The original version was just a little too big for the room when I printed it.  I narrowed the wall plate, and shortened it, shortened the horizontal arm, and changed the size of the glass share (and dragonfly contours) multiple times.  I added some ebony pegs to the bottom.  I think this is “final”.

Final Sconce Design?

Final Sconce Design?

I did an updated rendering, but just with “plain glass”.  To render it with the actual stained glass design requires some extra CAD work to model the lead beads and split it into separate pieces so I can have a different rendering plan for each one.  I’ll do that later as an exercise — I want to wait to make sure I don’t need any more design changes first.

Rendering without stained glass

Rendering without stained glass

The color of the glass in the rendering is from the preview picture of the actual glass I plan to use for the background of the sconce.  I have some of this, and a nice iridized red/white wispy glass ordered already.

Glass Colors

Glass Colors

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Designing a Mission Sconce

One of my ulterior motives with woodworking these days is to slowly fix up my house.

It’s a nice house in a desirable area, but the demands of working and raising a family have distracted money and attention elsewhere the past few years.  I eventually want to make new kitchen cabinets, and some other smaller remodeling projects.  While I’m making this Byrdcliffe-inspired cabinet for the guest room I realized that the lighting in that room isn’t right.  There isn’t any built-in lights in the room, the wall switch controls a plug.  I’m not a big fan of overhead lights (and my wife absolutely hates them), so the lack of an overhead light ins’t a big deal in itself.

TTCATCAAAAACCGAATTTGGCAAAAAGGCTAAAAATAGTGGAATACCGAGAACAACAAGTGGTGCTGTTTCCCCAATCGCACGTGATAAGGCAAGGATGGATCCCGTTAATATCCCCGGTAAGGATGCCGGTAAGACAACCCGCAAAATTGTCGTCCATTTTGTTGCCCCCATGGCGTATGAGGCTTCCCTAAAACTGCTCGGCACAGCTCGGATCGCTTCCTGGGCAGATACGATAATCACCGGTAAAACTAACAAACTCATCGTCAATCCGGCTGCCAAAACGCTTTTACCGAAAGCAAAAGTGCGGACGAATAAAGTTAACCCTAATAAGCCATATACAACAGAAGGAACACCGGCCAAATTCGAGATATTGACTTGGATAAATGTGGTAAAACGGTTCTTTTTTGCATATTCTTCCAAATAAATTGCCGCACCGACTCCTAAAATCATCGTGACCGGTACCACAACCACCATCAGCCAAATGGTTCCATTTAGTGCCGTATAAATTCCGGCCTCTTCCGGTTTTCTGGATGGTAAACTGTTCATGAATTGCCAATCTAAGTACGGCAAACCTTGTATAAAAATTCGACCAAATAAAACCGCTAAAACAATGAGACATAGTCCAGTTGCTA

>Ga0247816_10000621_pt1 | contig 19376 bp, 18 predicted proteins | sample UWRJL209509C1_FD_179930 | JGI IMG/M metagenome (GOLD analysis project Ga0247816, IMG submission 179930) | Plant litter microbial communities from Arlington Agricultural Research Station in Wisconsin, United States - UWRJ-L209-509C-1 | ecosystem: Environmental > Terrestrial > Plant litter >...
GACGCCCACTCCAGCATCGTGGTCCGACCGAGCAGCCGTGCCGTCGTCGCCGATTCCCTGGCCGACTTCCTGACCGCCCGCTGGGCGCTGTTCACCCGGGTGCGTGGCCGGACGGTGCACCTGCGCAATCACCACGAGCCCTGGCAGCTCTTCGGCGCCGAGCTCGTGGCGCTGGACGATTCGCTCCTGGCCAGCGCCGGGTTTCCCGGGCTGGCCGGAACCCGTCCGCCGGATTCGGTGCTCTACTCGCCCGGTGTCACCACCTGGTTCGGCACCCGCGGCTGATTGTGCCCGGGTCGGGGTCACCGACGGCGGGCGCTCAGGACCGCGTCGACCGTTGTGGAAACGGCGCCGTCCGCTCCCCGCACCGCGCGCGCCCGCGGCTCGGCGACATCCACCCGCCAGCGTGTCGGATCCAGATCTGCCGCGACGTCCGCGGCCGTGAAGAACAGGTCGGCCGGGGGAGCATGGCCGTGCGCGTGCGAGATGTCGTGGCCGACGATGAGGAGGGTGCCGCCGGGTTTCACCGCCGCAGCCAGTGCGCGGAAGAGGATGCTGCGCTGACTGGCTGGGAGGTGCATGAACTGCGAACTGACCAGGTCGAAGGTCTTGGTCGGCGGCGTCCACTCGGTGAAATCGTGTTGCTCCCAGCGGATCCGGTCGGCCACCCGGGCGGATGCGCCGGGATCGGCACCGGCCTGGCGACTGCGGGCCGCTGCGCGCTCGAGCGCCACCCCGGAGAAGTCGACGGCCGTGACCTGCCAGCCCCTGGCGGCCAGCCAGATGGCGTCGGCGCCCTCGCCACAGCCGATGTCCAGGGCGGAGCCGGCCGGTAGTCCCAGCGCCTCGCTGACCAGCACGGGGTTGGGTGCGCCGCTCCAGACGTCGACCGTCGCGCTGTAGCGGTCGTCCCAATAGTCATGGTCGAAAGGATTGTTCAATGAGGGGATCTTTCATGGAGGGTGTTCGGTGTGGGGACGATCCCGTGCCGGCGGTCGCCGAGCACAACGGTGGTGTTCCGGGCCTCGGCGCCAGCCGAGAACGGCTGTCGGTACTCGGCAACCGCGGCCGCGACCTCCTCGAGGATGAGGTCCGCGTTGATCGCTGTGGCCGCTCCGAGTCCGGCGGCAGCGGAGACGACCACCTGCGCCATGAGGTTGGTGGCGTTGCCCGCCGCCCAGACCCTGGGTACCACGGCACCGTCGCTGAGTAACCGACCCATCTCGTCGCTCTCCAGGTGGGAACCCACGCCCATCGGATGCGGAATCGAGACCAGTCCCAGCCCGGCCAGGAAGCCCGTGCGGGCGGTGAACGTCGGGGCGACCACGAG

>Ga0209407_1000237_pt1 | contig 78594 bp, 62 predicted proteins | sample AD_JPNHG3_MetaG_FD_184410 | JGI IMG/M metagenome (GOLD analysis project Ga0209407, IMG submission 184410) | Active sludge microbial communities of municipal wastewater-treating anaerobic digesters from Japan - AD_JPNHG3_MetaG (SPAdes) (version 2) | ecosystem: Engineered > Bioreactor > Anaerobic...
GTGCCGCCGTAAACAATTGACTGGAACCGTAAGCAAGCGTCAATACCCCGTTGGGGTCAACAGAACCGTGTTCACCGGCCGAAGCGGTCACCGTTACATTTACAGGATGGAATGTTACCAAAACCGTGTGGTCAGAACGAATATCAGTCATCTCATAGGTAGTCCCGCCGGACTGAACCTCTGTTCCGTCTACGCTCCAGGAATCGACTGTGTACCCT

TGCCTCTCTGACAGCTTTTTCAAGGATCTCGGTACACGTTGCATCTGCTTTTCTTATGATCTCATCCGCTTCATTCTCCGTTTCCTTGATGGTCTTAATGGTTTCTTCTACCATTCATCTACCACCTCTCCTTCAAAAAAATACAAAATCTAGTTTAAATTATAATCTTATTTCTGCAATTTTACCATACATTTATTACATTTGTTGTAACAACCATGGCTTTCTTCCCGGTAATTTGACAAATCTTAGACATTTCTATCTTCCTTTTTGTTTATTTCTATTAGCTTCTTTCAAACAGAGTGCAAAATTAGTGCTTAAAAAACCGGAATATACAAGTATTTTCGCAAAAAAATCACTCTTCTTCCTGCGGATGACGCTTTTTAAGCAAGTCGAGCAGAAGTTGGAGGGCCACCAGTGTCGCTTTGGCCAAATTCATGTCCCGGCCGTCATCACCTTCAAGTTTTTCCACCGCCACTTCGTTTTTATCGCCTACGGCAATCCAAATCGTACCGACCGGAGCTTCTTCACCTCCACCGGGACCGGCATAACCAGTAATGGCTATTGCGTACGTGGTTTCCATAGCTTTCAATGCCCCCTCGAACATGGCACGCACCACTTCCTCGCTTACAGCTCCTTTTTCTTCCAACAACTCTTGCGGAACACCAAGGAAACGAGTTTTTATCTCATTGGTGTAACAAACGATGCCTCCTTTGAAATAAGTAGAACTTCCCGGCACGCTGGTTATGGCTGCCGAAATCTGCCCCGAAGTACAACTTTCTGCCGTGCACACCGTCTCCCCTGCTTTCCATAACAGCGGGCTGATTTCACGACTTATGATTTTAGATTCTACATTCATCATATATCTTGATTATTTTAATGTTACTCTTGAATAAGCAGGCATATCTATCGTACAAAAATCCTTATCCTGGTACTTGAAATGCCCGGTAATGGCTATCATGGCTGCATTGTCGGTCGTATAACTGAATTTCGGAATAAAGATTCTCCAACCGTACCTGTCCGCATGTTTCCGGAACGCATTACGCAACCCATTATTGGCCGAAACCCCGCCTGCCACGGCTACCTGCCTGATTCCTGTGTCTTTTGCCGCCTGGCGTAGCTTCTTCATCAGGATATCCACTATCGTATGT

My idea is to make a pair of sconces that can hang on either side of the main window in the room, and wire them into the wall switch.  That means tearing into the drywall to get the wires where they need to go, but we’ll cross that bridge when we get to it.

Since I’m using a Dard Hunter design for the glass in the cabinet door, I decided to use his art as inspiration for the sconces too.  I thought this dragonfly design could be interesting in a sconce.

Dard Hunter Dragonfly Design

Dard Hunter Dragonfly Design

I modeled my idea in CAD, basically a simple Oak L-bracket with a corbel, and a stained glass shade.  I’m not 100% satisfied with the design, but the way this works for me is I need to take a cut at the design and then come back to it later.  Generally I see things that I can tweak to make it better.  I also find that it’s too easy to get the scale wrong on this sort of thing – so I’ll print out the pattern full-scale at Kinkos later this week so I can hold it in place in the room and make sure the size is OK.

Overall I like it, I think I’ll probably make this next. (the colors for the glass in the rendering are lame-o, this is just a quick rendering to check the overall effect)

Design for a sconce

Design for a sconce

Sconce Design

Sconce Design

Layout for Sconce

Layout for Sconce

 

EDIT!


I printed the pattern for the glass and it seemed too big.  The dragonfly body was also a bit off (and a bit too phallic, pfrankly) so I made a few changes.  I shortened the wall bracket, and pulled the shade closer to the wall.  I also tweaked the body of the dragonfly, and shortened the shade.  I like it better.  I’ll print out a scale drawing of the whole contraption tomorrow and hang it on the wall to stare at.  I didn’t re-do the renderings – maybe after I’m sure this is the right scale.

Updated model of the sconce

Updated model of the sconce